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Joint Moments (norm & Local Coord)

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  • Joint Moments (norm & Local Coord)

    To All,

    First Question - Recent papers reporting the net joint moments have
    taken two approaches to
    decreasing variability across subjects. Some studies (Eng and Winter, J
    Biomech, 1995) divide the net joint moment by body mass. Other papers
    (Berchuck, JBJS 1990, Holden and Stanhope, Gait & Posture, 7:1-6, 1998)
    the net joint moment by % body weight * height. The reasoning behind
    second approach is that both the ground reaction force (which is
    correlated with body weight)
    and segment length (which is correlated with height) are used to
    estimate net joint

    However, a recent abstract by Sum et al(Sum et al, Gait & Posture, 7,
    1998) suggests that using % body weight * height generally doesn't
    variability, except for the ankle dorsiflexion peak during walking. In
    height explained little of the variability in the frontal plane moments
    (< 11%) and
    explained no additional variability once the moments had been normalized
    to body mass.

    This appears to suggest that normalizing to % body weight * height
    does not
    significantly reduce variability, and therefore, dividing net joint
    moments by
    body mass such as in the Eng and Winter(Eng and Winter, J Biomech, 1995)
    is adequate. Yet current studies appear to be dividing the net joint
    moments by % Body weight * height (Holden and Stanhope, Gait & Posture,
    7:1-6, 1998).
    Are there other compelling arguments to make % body weight * height the
    over body mass?

    Second question -- When moving to reporting three dimensional joint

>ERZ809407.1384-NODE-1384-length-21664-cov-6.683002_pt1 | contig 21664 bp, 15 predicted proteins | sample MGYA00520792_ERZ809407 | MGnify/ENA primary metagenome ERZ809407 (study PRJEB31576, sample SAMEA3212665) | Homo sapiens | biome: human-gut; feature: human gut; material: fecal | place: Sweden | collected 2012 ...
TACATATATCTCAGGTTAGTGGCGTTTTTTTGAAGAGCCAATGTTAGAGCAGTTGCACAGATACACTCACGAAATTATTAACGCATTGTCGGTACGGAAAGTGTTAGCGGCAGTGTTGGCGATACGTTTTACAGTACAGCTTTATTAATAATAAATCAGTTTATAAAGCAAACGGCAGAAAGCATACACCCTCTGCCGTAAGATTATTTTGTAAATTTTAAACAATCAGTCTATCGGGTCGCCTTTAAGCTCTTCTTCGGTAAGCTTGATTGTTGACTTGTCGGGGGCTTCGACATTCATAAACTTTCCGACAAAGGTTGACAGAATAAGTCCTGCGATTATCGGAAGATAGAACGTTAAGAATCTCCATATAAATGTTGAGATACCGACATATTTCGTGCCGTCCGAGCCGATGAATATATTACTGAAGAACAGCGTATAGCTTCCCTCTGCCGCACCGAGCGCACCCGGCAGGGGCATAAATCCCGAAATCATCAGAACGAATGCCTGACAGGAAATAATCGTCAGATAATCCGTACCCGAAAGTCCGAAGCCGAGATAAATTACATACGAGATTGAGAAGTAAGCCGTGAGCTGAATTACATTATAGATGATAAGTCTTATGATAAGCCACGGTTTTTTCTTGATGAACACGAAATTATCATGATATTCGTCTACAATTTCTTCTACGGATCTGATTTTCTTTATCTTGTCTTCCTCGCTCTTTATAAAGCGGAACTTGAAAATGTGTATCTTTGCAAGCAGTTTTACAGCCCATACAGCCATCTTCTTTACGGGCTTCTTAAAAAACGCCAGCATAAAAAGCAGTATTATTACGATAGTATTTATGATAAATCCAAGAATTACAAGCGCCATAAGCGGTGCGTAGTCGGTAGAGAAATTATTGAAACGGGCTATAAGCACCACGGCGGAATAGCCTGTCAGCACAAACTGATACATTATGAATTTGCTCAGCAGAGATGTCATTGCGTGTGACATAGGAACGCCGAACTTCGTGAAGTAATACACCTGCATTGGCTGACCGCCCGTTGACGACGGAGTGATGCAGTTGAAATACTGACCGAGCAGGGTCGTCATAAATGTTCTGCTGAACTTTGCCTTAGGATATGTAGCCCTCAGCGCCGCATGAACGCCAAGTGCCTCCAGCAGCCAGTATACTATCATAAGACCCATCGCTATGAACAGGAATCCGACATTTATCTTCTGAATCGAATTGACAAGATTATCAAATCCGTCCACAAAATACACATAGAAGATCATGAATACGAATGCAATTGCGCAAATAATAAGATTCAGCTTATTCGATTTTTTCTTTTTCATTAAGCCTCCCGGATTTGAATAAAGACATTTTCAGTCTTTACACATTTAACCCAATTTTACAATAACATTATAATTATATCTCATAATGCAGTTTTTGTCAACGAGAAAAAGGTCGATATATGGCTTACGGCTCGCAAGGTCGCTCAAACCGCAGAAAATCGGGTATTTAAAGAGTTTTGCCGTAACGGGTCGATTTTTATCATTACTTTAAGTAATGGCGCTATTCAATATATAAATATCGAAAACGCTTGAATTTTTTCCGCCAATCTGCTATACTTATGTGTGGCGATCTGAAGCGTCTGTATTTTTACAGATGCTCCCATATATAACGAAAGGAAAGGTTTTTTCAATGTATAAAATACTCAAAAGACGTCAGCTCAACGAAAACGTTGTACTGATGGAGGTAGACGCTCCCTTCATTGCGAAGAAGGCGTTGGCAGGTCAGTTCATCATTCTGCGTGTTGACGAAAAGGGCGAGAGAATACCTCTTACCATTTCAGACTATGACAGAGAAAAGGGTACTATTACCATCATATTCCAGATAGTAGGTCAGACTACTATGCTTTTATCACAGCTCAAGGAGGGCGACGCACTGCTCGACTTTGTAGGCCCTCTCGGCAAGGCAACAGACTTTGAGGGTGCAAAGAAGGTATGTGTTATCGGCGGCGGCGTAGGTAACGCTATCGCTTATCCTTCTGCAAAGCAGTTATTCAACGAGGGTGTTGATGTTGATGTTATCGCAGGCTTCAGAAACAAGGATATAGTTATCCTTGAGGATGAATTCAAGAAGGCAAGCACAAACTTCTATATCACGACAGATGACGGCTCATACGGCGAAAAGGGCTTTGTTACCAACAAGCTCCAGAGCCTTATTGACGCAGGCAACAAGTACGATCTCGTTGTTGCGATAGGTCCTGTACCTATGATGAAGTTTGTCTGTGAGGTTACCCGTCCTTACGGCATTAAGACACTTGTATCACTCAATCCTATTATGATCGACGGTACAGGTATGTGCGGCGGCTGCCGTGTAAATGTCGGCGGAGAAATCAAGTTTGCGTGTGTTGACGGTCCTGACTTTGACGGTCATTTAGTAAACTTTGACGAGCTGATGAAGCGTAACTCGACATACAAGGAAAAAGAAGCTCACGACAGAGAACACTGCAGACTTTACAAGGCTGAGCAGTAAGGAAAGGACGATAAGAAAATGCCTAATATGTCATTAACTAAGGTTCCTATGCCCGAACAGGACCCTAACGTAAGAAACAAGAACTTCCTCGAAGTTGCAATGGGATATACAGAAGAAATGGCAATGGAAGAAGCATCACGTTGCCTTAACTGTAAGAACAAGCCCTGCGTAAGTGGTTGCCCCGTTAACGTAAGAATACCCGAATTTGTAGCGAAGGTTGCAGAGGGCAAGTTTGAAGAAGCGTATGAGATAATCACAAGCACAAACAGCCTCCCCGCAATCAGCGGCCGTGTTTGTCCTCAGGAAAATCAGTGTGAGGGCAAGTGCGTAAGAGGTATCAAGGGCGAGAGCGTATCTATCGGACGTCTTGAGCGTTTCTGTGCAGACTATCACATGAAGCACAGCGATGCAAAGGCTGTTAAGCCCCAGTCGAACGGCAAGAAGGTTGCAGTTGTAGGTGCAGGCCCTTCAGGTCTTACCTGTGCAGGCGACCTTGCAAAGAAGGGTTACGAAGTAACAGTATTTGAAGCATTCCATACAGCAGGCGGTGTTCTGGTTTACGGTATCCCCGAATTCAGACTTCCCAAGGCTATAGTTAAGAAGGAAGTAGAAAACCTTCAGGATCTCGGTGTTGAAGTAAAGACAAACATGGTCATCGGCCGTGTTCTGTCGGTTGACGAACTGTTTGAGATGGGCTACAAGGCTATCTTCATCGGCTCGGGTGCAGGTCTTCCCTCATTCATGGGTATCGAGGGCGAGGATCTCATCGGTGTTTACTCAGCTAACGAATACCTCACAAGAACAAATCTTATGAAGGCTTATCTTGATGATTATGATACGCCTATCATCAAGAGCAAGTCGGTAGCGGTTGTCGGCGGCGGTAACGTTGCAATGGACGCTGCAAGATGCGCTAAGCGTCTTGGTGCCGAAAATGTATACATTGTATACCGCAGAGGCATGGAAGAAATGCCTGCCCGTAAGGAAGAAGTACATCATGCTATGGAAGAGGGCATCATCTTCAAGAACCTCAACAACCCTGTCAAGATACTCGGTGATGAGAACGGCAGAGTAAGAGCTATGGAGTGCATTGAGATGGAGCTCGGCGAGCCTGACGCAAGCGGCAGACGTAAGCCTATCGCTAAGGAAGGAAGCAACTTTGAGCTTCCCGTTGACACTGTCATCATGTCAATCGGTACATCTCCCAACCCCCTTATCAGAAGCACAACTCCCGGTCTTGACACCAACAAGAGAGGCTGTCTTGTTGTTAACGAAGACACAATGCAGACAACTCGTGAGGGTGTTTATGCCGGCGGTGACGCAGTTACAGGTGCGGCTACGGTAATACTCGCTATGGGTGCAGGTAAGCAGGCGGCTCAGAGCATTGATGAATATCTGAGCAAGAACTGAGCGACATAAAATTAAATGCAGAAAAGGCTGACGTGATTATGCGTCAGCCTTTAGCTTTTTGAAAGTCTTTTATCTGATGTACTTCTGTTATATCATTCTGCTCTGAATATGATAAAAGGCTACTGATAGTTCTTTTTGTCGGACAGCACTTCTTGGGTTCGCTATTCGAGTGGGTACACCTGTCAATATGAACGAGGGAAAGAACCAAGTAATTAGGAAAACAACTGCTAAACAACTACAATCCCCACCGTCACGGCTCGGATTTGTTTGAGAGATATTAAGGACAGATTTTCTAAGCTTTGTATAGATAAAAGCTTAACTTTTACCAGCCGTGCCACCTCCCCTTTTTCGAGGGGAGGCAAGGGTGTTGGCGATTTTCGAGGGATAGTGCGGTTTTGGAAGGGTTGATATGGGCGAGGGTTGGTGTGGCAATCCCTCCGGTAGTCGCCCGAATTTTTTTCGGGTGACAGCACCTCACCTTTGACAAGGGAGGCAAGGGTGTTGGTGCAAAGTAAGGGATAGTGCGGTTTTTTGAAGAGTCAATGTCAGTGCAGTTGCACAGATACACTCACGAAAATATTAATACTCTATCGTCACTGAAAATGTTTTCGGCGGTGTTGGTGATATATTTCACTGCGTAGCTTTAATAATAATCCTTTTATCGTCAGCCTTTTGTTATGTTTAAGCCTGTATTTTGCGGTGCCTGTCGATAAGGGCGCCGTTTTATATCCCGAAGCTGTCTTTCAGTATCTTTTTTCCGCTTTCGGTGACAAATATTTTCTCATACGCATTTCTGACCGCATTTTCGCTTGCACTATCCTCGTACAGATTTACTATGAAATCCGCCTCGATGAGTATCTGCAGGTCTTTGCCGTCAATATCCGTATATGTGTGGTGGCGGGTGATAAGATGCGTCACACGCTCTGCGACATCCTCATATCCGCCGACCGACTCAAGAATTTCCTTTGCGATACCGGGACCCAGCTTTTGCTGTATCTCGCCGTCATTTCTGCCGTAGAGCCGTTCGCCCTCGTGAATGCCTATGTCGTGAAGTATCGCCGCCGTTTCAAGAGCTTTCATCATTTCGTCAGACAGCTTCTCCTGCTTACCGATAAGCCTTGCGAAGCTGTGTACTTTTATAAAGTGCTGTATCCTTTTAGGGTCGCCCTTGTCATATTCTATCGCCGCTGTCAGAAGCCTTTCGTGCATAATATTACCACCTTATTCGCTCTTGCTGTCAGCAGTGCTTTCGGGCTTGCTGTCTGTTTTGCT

moments there are three options when mapping the moments into the local
    coordinate system. The moments can be reported in the proximal segments
    system, distal segments coordinate system or mapped into the non -
    orthogonal axes of
    the joint coordinates used to estimate kinematics (JCS).

    Siegler and Liu (In Allard et al, Three Dimensional Analysis of Human
    Locomotion, Wiley and Sons, Ltd, 1997 page 203) suggest that the moments
    be mapped into the JCS. However, Andrews (Andrews, JG, J Biomech,
    17(2):155-158, 1984) raised the issue that the joint center is not
    common to all 3 axes when using the JCS. And therefore, "...the vector
    sum [of the three joint torques] does not represent the combined turning
    effect of all joint structures about a single point because the the
    three axes do intersect at a common point."

    Comparisons of mapping the net moments into the femoral coordinate
    system and
    tibial coordinate system during walking suggest very close
    approximations in
    the sagittal and frontal planes, however, the differences are > 100 % in
    transverse plane(Pilot data). In terms of the transverse plane it
    appears to make sense for interpreting muscle function to map the
    moments into the local coordinate system of the distal segment. For
    example the hamstrings are considered internal/external rotators because
    of their relationship to the tibial long axis not the femoral long

    What should the standard be for reporting local joint moments?

    I will post all replies.


    Jeff Houck, PhD, PT
    Ithaca College - Rochester Campus
    300 East River Road Suite 1-102
    Rochester, NY 14623

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